DAY TWO - Wedneday, October 6


I leave the Super 8 at 5:15, passing several mule deer who are paying a visit to the Cenex station.

I meet Barb in our pre-determined spot and follow her carís taillights to the south. It seems like there are an awful lot of cars heading to Mammoth this early in the AM. Many are employees but when they continue past the Terraces I realize just as many are visitors like us.

We get to Hayden in the still-dark, pull into Alum and turn off our lights and motors. Right away we hear a bugle Ė which is answered by another. An owl hoots in the distance.

Itís a lovely feeling to be almost alone in the dark in this spot. No wolf howls, though.

There is, surprisingly, no fog this morning Ė probably because it is so warm. The cloud cover is pretty thick, which delays the arrival of first light.

We move to a higher pullout and hear more bugling. At 7AM, a light sprinkle begins, stopping and starting over the next hour or so.

We drive further and further south, seeing a cow elk with a yearling calf and some horses in a corral near Bridge Bay.

Barb wants coffee so we turn at Fishing Bridge. Alas, the store does not open till 9 so we continue east.

Our next stop is Pelican Creek where we listen and look. No wolf howls here either but it sure is pretty. There is a nice herd of about 50 elk at the treeline, with a gorgeous 6X6 bull. They look especially nice against the gold and orange aspen.

We stop again at the new, improved Pelican Valley Trailhead. Iíve never seen this area before but Barb says itís a big improvement. The rain has stopped again so we take a walk a little ways down the trail.

We find more elk against the treeline here. And distant bugling.

We come to the edge of the Lake and find geese feeding.

A bit further on we see a Ranger and some orange cones. Looks like we missed some action. In the early dark, some visitors saw wolves and a bear on a small carcass but Rangers moved it because it was too close to the road.

There are birds perched on a lump in a swampy area.

We continue east and soon find the current ďregularĒ grizzlies. The Lake Butte sow and her yearling cub are grazing and grubbing in a meadow full of scattered new growth and lots of downed timber.

Luckily for visitors, the road here has wide, paved shoulders on both sides, making it easy to safely accommodate the large crowd that wants to see the bruins.

We set up and find them close enough for photos but far enough for safety. Still, the two Rangers here tell us they sometimes cross the road and back, so the crowd needs to be managed at times like that.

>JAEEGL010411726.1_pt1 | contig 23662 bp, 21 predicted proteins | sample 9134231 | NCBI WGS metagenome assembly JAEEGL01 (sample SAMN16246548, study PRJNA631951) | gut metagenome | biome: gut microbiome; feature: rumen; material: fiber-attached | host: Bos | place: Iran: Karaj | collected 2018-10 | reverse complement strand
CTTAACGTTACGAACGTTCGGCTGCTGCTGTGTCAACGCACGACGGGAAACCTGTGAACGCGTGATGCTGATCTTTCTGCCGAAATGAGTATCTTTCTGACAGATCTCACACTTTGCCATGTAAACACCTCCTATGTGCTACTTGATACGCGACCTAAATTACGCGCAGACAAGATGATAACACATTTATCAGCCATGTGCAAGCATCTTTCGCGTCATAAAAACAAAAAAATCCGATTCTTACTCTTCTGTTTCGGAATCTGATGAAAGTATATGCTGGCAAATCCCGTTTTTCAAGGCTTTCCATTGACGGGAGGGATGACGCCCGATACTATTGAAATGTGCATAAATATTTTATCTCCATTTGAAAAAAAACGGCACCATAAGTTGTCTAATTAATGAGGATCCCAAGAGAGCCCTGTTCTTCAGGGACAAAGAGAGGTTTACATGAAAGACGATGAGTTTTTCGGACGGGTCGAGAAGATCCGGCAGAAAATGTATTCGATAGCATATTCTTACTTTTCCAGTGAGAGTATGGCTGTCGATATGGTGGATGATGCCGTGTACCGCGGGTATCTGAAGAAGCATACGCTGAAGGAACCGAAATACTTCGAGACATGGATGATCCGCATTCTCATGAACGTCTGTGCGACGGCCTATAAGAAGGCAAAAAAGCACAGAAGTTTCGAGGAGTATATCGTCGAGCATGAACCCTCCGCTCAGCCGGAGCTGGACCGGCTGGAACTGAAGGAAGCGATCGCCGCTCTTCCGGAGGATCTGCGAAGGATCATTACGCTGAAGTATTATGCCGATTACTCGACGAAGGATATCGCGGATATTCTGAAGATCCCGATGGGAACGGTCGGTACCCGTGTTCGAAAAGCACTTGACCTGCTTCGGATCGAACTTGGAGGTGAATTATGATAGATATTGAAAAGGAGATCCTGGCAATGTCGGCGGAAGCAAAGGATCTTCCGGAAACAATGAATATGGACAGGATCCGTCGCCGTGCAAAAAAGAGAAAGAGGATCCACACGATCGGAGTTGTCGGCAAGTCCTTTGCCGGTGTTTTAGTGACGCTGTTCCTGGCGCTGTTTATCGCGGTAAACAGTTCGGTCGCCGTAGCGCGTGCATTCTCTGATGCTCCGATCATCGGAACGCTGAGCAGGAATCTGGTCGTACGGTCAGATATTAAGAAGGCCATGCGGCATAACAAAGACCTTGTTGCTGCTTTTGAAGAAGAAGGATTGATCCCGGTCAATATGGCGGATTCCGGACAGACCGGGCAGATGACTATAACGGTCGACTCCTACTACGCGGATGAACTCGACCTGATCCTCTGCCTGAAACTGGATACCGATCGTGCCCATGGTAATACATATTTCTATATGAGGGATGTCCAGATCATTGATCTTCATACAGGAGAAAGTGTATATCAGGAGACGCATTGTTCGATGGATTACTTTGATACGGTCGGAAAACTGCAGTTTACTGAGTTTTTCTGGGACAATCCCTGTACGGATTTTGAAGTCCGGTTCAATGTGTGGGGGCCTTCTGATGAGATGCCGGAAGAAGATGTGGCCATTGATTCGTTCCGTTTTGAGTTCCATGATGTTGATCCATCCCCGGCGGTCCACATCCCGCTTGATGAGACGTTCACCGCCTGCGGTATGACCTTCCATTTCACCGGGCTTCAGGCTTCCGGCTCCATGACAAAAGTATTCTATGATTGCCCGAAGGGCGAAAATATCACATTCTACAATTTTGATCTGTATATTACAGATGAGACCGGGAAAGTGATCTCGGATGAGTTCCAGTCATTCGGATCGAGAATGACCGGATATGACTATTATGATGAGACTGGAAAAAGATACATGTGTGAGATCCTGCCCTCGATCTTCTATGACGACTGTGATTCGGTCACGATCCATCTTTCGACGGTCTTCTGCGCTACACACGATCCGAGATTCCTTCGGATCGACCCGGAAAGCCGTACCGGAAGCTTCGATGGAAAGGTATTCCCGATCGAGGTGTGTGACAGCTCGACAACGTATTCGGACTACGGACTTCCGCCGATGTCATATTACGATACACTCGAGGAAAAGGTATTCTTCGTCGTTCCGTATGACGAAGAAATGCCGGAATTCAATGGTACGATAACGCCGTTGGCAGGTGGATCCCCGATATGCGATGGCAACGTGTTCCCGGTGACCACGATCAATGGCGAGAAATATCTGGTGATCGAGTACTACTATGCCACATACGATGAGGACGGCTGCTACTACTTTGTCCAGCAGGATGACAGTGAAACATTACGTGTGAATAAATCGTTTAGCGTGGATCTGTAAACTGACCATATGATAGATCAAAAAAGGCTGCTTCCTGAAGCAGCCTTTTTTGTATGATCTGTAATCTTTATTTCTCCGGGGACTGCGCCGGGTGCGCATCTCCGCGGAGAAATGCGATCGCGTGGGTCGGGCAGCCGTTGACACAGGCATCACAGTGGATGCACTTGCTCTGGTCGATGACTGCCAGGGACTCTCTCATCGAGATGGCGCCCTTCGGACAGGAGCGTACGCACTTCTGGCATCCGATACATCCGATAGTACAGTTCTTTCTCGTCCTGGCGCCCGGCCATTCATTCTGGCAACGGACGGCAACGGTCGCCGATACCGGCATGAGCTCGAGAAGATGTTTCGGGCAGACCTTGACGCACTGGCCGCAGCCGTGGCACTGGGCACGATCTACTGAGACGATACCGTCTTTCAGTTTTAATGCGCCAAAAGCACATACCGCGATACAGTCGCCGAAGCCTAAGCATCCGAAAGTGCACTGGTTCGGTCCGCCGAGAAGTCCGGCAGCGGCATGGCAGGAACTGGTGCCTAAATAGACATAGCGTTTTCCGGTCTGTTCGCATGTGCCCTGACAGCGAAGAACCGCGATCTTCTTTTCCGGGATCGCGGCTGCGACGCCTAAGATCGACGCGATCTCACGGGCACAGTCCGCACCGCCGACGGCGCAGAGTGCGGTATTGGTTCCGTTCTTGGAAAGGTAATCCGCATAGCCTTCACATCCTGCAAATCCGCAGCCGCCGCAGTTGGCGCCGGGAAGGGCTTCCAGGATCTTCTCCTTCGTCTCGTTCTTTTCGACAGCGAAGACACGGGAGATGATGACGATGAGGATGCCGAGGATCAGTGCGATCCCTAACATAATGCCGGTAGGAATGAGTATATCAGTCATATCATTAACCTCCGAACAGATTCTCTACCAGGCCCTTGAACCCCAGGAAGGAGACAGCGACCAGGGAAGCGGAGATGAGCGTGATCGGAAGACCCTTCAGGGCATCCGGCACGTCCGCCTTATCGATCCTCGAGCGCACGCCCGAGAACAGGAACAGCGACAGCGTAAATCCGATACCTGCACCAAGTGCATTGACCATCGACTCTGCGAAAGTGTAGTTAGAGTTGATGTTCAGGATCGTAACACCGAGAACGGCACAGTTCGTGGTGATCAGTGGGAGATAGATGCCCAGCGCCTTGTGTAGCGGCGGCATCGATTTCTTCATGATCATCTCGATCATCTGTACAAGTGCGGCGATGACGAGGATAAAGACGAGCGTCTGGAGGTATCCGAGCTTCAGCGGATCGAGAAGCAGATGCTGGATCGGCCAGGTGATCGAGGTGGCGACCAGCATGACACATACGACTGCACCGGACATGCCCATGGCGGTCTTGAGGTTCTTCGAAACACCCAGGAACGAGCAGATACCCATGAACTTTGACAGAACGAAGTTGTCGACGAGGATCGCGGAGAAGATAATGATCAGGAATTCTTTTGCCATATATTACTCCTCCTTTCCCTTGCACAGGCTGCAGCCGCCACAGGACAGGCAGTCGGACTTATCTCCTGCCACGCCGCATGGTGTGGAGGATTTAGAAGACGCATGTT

I find my binoculars work better than my scope because the bears are often obscured by the new growth and its easier to move a foot right or left than to move my scope!

They are both beautiful bears. Each has a traditional grizzled ďjacketĒ on the shoulder. The cub is nearly as big as mom.

The sun decides to come out for most of the time we are here. After about an hour, Barb suggests we drive up and over the pass and beyond the gate to have breakfast at Pahaska Teepee. She knows they stop serving at 11, so we should have enough time to make it. I suspect she just wants their coffee. LOL.

So we bid goodbye to the bears and continue east. The scenery gets more and more spectacular. I have only a hazy memory of the road, having driven as far as Sylvan Lake only once, in 1998. The last time I went all the way to the east gate was in 1975 with my Cincinnati family on our life-changing (for me) trip to the West.

The fall color gets better and better as we go. And the views become grander and more dramatic with every mile.

We make it in time for eggs and coffee. We enjoy the banter of our host/waiter. Pahaska Teepee is on the edge of closing for the season, a funky little place with its own Buffalo Bill impersonator. I feel like Iím in a whole different world.

On our way back the bears are still in view. But first we drive up to the Overlook and enjoy the views to the south. Despite the unsettled weather the Tetons are in glorious view, sporting quite a bit of recent snow.

We donít find any critters up here, but we watch some sort of mysterious helicopter activity across the Lake.

We go back down and visit with the bears for another half hour. Then the sprinkles return, so we continue on our way.

At the Mary Bay carcass we stop but still find only birds.

Back in Hayden Valley we stop at Lehardy to traipse along the boardwalk, then again at the Nez Perce Ford picnic area. We wander to the riverís edge and sit on a log a while, talking of past sightings. Again the drizzle chases us back to our cars.

The sun peeks out again as we pull into Three Panel. So, we scope here for a bit, finding two old carcasses across the river. A bald eagle perches on a bison horn.

We get stuck in a classic Hayden Valley bison jam for about 20 minutes. If not for the efforts of a Ranger, I think we would still be stuck there.

Now itís back to Gardiner for a repeat of our dinner on the patio. The weather cooperates by holding off the rain.

When I get back to the Super 8, I find a text from Laurie, alerting me to two things: first, the Wapitis are being seen in the Fountain Flats area (far from Hayden) and second, the Rescue Creek pack made a kill north of Wraith Falls and could be on it in the morning.

I share this with Barb and we discuss our options, no Wapitis in Hayden vs a potential carcass as close as Wraith. We are leaning towards Wraith but agree to decide in the morning, in case more information comes in.

Today I saw: bison, 2 grizzly bears, mule deer, a bald eagle, elk, geese, pronghorn and the spirits of Allison and Richard.

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